The readings this week helped me further explore where my strongest traits of leadership style are and reflect upon experiences in life that have shaped me into being this type of leader. When first reading the C’s of leadership, memories came flooding to me of the leaders I have looked to in my life and how they have embodied these characteristics. When I arrived at my second placement in my career I was welcomed with open arms by a leader that embodied the trait of Commitment. A former Olympic coach, with a passion for teamwork, and a work ethic that I have yet to see rivaled- she demonstrated an unwavering commitment to her community and her staff. The word CAN’T never existed in her vocabulary. When the community struggled with attendance and little parent involvement she hit the pavement, knocking on doors, introducing herself as their child’s principal, and offering a ride to school as she valued their child’s involvement in the “team”. With this commitment, the community began to grow. Eventually these same parents who she would meet at their door, day-in & day-out would pop by for coffee, with their children having nearly perfect attendance and taking leadership roles in the class. This level of commitment created a trust that could not be broken. Thank you #17 (some of you may know who I am talking about)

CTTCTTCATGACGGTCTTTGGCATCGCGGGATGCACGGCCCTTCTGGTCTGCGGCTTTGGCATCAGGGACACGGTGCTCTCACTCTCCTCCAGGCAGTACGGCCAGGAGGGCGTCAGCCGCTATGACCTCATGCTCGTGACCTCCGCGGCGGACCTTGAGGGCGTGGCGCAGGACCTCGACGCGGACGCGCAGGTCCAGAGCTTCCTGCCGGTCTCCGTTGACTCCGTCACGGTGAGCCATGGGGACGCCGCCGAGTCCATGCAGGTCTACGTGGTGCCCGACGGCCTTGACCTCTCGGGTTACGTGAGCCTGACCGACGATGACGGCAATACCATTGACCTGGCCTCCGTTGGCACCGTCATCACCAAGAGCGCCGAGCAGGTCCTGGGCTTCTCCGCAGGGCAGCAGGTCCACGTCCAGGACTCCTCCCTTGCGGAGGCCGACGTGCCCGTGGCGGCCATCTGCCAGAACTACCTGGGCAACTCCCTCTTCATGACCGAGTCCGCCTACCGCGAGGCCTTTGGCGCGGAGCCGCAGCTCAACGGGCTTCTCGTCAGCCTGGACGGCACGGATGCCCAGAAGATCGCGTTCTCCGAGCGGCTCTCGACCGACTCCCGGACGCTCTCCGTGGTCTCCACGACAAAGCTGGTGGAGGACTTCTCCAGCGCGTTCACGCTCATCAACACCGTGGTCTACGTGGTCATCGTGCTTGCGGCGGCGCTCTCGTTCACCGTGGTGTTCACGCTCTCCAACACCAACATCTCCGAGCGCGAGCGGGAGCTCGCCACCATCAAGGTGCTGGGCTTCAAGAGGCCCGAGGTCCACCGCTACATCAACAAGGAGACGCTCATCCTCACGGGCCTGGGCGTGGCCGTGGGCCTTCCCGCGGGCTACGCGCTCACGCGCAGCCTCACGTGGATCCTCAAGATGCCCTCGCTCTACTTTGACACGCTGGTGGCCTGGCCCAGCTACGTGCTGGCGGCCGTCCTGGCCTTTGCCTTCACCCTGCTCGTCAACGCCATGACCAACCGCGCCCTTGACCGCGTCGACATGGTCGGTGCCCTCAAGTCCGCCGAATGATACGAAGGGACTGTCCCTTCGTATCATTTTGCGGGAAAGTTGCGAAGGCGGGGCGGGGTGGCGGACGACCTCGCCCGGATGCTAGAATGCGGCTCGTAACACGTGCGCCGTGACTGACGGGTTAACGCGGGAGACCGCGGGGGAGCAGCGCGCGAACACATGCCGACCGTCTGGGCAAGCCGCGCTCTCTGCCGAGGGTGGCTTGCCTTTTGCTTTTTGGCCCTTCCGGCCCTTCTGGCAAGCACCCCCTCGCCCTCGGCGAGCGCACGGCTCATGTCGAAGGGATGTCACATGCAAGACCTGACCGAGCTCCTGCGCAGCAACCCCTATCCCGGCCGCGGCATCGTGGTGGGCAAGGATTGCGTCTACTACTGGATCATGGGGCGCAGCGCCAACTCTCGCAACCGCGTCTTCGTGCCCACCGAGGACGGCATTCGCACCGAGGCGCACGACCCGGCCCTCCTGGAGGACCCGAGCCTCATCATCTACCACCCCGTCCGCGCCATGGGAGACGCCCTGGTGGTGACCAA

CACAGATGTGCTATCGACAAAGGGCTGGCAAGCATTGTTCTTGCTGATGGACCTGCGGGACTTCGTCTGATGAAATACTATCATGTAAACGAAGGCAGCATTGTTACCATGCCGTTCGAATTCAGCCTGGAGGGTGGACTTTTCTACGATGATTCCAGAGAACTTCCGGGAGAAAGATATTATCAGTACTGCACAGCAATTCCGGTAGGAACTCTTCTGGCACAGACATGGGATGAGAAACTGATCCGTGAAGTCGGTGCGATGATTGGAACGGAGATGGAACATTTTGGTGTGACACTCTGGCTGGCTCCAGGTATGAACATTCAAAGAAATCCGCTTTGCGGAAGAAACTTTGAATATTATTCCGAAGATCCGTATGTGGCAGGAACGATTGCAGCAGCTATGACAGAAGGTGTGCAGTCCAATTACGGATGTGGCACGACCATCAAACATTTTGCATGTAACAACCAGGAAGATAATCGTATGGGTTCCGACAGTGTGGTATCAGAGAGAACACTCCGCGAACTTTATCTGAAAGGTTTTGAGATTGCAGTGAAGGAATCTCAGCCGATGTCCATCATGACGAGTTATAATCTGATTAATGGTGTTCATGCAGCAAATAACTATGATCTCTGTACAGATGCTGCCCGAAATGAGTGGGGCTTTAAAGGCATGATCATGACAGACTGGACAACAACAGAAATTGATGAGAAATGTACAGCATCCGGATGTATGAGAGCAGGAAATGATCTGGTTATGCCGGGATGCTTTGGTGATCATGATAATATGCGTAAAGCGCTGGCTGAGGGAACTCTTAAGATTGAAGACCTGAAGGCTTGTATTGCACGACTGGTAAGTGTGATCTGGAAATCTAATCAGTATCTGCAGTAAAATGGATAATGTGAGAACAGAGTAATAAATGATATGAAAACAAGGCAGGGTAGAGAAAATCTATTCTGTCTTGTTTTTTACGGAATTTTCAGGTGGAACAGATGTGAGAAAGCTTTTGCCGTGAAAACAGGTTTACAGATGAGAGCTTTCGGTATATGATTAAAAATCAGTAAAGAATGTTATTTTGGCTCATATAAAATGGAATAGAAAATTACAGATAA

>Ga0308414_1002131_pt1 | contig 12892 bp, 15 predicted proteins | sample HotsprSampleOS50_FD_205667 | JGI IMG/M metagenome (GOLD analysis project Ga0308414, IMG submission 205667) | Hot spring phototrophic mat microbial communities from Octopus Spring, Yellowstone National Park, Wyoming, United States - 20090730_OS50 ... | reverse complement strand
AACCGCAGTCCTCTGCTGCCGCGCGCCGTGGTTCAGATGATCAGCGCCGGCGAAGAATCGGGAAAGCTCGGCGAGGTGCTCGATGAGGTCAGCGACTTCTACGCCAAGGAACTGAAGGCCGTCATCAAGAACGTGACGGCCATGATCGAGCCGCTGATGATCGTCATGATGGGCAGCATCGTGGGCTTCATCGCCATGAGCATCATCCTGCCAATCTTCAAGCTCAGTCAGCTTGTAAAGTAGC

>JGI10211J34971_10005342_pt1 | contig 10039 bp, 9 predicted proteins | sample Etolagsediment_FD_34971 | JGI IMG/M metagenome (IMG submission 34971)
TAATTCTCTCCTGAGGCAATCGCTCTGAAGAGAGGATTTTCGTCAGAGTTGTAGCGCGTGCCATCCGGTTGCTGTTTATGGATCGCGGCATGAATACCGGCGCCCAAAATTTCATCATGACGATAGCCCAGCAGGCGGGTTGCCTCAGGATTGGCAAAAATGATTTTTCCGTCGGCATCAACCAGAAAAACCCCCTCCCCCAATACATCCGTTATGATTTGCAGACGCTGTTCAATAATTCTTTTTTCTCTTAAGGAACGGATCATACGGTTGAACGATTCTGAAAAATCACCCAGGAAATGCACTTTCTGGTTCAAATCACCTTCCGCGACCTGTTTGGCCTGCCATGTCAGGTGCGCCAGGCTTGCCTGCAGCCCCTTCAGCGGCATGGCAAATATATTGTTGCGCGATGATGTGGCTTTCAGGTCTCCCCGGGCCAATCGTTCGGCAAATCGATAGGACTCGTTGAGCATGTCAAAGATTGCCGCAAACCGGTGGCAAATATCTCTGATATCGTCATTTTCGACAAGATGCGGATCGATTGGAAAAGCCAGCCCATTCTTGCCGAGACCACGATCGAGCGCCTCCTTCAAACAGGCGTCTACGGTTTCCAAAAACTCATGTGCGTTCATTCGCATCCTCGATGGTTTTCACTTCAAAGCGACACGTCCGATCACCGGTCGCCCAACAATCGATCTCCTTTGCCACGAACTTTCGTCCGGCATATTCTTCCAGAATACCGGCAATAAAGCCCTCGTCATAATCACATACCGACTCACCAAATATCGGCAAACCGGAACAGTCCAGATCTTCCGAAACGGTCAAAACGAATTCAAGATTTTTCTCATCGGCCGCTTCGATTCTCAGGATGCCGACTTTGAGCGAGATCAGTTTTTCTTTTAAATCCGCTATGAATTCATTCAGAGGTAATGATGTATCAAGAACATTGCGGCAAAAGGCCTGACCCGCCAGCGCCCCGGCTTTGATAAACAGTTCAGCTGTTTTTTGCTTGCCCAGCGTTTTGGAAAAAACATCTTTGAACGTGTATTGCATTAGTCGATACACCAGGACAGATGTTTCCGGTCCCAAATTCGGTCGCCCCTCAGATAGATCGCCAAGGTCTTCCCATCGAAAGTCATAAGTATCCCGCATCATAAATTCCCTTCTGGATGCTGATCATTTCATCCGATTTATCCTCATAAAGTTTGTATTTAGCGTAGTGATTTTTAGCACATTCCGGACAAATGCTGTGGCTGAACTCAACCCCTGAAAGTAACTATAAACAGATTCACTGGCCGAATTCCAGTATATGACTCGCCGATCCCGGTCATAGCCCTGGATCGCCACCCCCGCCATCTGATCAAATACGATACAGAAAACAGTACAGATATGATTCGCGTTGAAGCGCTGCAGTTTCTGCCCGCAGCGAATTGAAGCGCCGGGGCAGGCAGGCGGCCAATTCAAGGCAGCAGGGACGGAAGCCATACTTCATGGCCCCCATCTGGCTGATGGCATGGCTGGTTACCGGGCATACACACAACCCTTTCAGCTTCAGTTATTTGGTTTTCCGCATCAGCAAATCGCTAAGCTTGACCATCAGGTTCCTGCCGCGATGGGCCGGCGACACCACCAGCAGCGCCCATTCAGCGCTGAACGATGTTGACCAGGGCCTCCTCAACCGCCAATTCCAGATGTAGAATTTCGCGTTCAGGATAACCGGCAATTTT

My leadership style has come from watching and working with mentor’s I have had throughout my life. From coaches, to teachers, to employers, I have been very blessed to work with some phenomenal people. The 2 traits I believe that tie most to my personality are the traits of Consistency and Communication. My first job teaching was in a classroom for students with challenging and sometimes violent behavior. My classroom was set up, ready to crush day 1….20 minutes into the day and I found myself with every bulletin board shredded, many choice words (not mine), and even a visit from the Regina Police Service to remove a weapon from a student. Next day repeat, start fresh. Day after that repeat, start fresh. Each day getting a little better as relationships grew and trust built. My husband always says, “notes are important in music, but it is the silence between the notes that makes them truly powerful.” (Not sure where he heard that but it sounds a little more poetic than his normal self) I have learnt to value to silence between the notes. There will always been ups and down, moments of stress, but allowing for the silence and the calm to creep into these moments allows me to stay calm and collected. My second strongest personality trait that leads into my leadership style is Communication. In my years of competitive sports I have needed to use communication skills in many different forms. From working with different coaches, team mates, referee’s- the need for positive communication always remained strong. Through communicating on and off the court, I was able to earn the trust of my teammates and take on varying degrees of leadership.